• Proctocolectomy with end ileostomy: The colon, rectum, and anus are removed, and an end ileostomy is created to allow waste to exit the body into an external ostomy bag. Patients wear the ostomy bag and empty it several times per day.

Diet and lifestyle changes could also be necessary for treatment

Some foods may make symptoms worse when the condition is active, but diet does not cause ulcerative colitis. Your doctor might suggest dietary changes depending on your symptoms, as well as vitamins and dietary supplements.

Resources

Find an online community of fellow UC patients, caregivers, and advocates below as well as some other general resources!

Achieving Remission from Crohn’s Disease and Ulcerative Colitis
This group is a science-based group for people suffering from IBD and searching for evidence-based discussions regarding strategies to achieve remission.
Ulcerative Colitis Support Group (Global)
The UC Support Group (Global) aims to help people with UC find a way to communicate and help one another by sharing information about how they deal with this condition.
Reddit Group: r/UlcerativeColitis 
A Reddit community for patients and caregivers affected by ulcerative colitis to share experiences and get support.
Girls With Guts
Girls With Guts is a nonprofit organization supporting women with inflammatory bowel disease (Crohn’s Disease and ulcerative colitis) and/or ostomies.
Crohn’s & Colitis Foundation
The Crohn’s & Colitis Foundation is a nonprofit organization dedicated to finding cures for Crohn’s disease and ulcerative colitis. They focus on improving the quality of life of children and adults affected by these diseases.
Color of Crohn’s & Chronic Illness
COCCI is an advocacy group whose mission is to improve the quality of life for black, indigenous, and people of color (BIPOC) who are affected by IBD, digestive disorders, and associated chronic illnesses through community, research, education, and advocacy.
Learn More
Plenty and Well
Plenty and Well is a website created by Natalie Kelly who was diagnosed with ulcerative colitis in 2017. This website hosts information about Natalie's service called Path to Empowered Acceptance where she helps coach people on their chronic illness journeys. There is also other content on this website including Natalie's blog, podcast, recipes, and business coaching information.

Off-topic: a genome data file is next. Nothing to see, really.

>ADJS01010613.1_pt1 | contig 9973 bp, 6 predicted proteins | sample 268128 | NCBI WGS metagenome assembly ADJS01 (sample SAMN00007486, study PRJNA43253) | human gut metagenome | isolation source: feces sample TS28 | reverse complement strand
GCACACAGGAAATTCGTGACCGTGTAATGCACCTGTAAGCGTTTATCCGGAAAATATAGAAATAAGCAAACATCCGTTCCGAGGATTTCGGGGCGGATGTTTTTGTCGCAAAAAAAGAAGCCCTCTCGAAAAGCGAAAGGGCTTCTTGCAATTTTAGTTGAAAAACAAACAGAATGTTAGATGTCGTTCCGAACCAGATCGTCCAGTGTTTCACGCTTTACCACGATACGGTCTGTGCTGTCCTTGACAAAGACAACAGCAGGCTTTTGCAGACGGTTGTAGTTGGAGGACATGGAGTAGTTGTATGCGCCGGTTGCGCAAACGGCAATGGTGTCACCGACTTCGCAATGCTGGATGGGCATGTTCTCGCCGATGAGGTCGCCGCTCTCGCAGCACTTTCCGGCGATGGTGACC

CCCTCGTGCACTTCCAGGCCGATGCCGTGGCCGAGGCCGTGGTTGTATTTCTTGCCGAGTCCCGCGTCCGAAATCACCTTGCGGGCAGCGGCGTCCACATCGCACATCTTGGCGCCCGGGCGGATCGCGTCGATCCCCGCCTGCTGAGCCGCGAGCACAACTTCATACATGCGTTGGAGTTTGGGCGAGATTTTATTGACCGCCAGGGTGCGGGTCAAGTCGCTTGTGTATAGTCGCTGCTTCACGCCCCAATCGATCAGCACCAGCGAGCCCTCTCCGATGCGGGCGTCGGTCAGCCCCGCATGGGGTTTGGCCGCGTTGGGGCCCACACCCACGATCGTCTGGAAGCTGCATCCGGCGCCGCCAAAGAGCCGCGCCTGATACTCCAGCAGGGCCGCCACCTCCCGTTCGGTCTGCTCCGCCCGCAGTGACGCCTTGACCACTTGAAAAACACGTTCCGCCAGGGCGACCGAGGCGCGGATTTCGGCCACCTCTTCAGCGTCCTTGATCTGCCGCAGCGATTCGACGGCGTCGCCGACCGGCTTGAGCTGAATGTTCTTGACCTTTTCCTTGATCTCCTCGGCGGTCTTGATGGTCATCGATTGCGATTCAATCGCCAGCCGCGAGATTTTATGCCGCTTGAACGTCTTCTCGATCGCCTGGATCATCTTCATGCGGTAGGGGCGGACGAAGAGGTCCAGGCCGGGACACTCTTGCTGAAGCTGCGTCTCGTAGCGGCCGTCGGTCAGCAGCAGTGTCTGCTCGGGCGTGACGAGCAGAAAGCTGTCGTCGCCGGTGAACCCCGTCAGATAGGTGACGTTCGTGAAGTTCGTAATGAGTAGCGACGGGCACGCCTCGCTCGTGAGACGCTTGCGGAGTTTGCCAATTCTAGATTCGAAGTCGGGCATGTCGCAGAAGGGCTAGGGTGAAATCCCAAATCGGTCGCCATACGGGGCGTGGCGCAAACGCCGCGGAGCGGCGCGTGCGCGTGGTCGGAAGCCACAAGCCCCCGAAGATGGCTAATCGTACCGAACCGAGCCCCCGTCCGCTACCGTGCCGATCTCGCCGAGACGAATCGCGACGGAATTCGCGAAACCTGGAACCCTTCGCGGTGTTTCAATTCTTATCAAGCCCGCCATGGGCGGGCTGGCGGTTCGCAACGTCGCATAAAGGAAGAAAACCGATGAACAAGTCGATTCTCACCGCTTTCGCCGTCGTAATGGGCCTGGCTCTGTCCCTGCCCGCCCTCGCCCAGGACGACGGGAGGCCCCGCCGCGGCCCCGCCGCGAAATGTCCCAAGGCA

Learn More
About IBD
On the About IBD podcast, Amber talks to caregivers and people living with IBD to share their journey. She also interviews healthcare providers and other experts to get their take on a variety of topics, such as IBD research, improving relationships with physicians, becoming a critical thinker, and how to get involved in healthcare activism.
Learn More

Ulcerative Colitis and Your Mental Health
Learn more about the link between mental health and chronic diseases such as IBD by reading the article below.

Learn More

Your Ultimate Guide for UC Support
Check out the ultimate online guide for UC support.

Learn More

Pfizer Ulcerative Colitis Drug Leads to Remission in a Third of Patients – Study

Check out this article discussing results from a research study that is studying the drug, etrasimod, that helps treat ulcerative colitis symptoms.

Learn More

Vedolizumab Continues to Perform Well In Ulcerative Colitis Patient Subgroups

Learn more about the drug, vedolizumab, and how it has benefited two separate patient sub-groups with ulcerative colitis.

Learn More

FAQs

What causes UC?
The exact cause of ulcerative colitis is unknown.
What is inflammatory bowel disease (IBD)?
IBD causes chronic inflammation of your gastrointestinal (GI) tract. Ulcerative colitis and Crohn's disease are the two most common types of IBD.
Are men or women more affected by ulcerative colitis?
UC affects about the same number of men and women.
Will ulcerative colitis ever go away?
UC is a chronic illness; therefore, you'll live with it for the rest of your life. People, however, can experience periods of remission, where they experience no symptoms at all, to flare-ups, where they experience active symptoms.
Can UC be cured?
There is no cure for UC currently, but there are treatment options available to reduce signs and symptoms of the disease.
View Treatment Options
What is a good diet plan to follow?
There is no diet that is effective for all UC patients. Based on the specific requirements of each patient, dietary guidelines may be created. The goal is to maintain a nutrient-rich, well-balanced diet.
Does stress contribute to ulcerative colitis symptoms?
Stress does not cause ulcerative colitis. Emotional stress or stressful situations may lead to flare-ups of symptoms for some people with UC.